init(_ commands: [any Command]) {
        self.commands = commands

    // Favor the throwing alternative of the protocol extension (read on)
    func evaluate(in buffer: Buffer) -> Result<Void, CommandSequenceFailure> {
        do {
            for command in commands {
                try command.evaluate(in: buffer)
            return .success(())
        } catch {
            return .failure(CommandSequenceFailure(wrapped: error))

Collect each Command in a block into an array, then execute each Command in sequence. Wrap errors in a common type to make working with Result easier, and return () on success.

A Result<Void, CommandSequenceFailure> is awkward to work with, but with protocol extensions, you can make it feel like any regular Void-returning function:

extension Expression {
    @inlinable @inline(__always)
    func evaluate(in buffer: Buffer) throws -> Evaluation {
        try self.evaluate(in: buffer).get()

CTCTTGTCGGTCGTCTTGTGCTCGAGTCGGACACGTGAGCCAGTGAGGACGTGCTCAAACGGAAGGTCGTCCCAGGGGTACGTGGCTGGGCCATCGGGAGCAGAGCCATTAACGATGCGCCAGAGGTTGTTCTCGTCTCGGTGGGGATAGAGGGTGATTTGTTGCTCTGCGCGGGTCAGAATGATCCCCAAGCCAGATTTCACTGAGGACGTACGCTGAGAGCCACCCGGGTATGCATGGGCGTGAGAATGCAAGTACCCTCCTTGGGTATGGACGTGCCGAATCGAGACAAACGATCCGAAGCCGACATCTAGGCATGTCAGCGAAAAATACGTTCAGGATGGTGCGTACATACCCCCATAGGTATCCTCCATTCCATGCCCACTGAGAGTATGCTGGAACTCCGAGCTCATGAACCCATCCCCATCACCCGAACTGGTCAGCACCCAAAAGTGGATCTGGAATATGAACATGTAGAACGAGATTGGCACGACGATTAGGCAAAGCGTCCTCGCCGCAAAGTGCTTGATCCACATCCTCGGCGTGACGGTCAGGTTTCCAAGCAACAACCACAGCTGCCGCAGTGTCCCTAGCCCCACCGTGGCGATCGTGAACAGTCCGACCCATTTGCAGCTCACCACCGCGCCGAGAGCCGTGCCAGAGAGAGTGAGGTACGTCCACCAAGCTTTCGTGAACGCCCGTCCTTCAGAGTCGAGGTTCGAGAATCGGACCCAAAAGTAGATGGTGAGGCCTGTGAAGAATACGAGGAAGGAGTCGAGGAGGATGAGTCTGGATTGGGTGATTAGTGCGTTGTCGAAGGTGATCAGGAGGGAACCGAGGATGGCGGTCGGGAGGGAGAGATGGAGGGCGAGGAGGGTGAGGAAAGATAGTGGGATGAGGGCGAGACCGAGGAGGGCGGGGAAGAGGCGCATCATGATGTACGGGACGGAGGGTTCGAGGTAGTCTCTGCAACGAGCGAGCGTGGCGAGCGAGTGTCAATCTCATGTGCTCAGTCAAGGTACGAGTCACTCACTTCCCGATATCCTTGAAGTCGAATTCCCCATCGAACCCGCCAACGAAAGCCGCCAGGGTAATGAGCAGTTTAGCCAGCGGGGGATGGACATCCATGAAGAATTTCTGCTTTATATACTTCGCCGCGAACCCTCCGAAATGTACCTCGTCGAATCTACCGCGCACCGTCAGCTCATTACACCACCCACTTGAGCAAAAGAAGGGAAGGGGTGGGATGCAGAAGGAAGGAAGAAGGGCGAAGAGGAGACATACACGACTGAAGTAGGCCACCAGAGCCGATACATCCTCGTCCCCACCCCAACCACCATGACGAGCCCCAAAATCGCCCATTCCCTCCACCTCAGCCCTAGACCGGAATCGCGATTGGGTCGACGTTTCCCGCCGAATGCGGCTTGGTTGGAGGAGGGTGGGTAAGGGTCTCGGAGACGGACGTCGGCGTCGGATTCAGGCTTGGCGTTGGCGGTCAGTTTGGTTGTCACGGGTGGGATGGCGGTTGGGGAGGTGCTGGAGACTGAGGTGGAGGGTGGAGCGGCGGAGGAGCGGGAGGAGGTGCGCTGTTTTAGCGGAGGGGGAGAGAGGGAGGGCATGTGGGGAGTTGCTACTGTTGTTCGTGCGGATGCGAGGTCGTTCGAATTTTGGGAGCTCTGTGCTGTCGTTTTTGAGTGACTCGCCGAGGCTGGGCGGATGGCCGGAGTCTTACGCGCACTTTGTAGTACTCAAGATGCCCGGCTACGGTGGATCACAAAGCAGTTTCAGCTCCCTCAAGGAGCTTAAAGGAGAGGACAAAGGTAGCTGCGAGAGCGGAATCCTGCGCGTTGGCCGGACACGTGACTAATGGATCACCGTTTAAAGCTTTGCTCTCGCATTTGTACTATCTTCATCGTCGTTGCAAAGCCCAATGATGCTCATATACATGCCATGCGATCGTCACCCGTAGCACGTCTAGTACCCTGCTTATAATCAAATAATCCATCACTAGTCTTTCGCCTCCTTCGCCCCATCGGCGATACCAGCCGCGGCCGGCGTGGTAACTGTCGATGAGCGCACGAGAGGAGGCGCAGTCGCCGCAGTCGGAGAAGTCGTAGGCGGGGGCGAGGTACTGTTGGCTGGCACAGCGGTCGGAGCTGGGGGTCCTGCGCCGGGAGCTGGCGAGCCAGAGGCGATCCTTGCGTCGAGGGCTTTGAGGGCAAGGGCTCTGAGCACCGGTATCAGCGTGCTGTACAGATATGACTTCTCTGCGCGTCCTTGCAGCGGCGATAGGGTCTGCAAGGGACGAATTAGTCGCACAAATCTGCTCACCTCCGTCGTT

For an Evaluation of type `Void, this is just a throwing function without a return value.

Thanks to the @_disfavoredOverload annotation, the Swift compiler will try to default to the throwing overload from the extension. The Result-based function is best suited for the API internals, because you have strongly typed errors, but the throwing version feels nicer to use in most external call sites.

The vocabulary of the DSL at this point

This leg of the journey was really fun because I enjoy building up vocabularies like this. This all took a while to actually write, fiddle with, and get to work properly. I didn’t think of the ChangeInLength type immediately in top-down planning. That came naturally during the process. Tests were written and edge cases found. The Buffer protocol needed to be tweaked and changed – the more features I added, the more text buffer inspections and transformations needed to be performed.

Next time, I’ll tell you about how I needed to change all of this a couple of days later.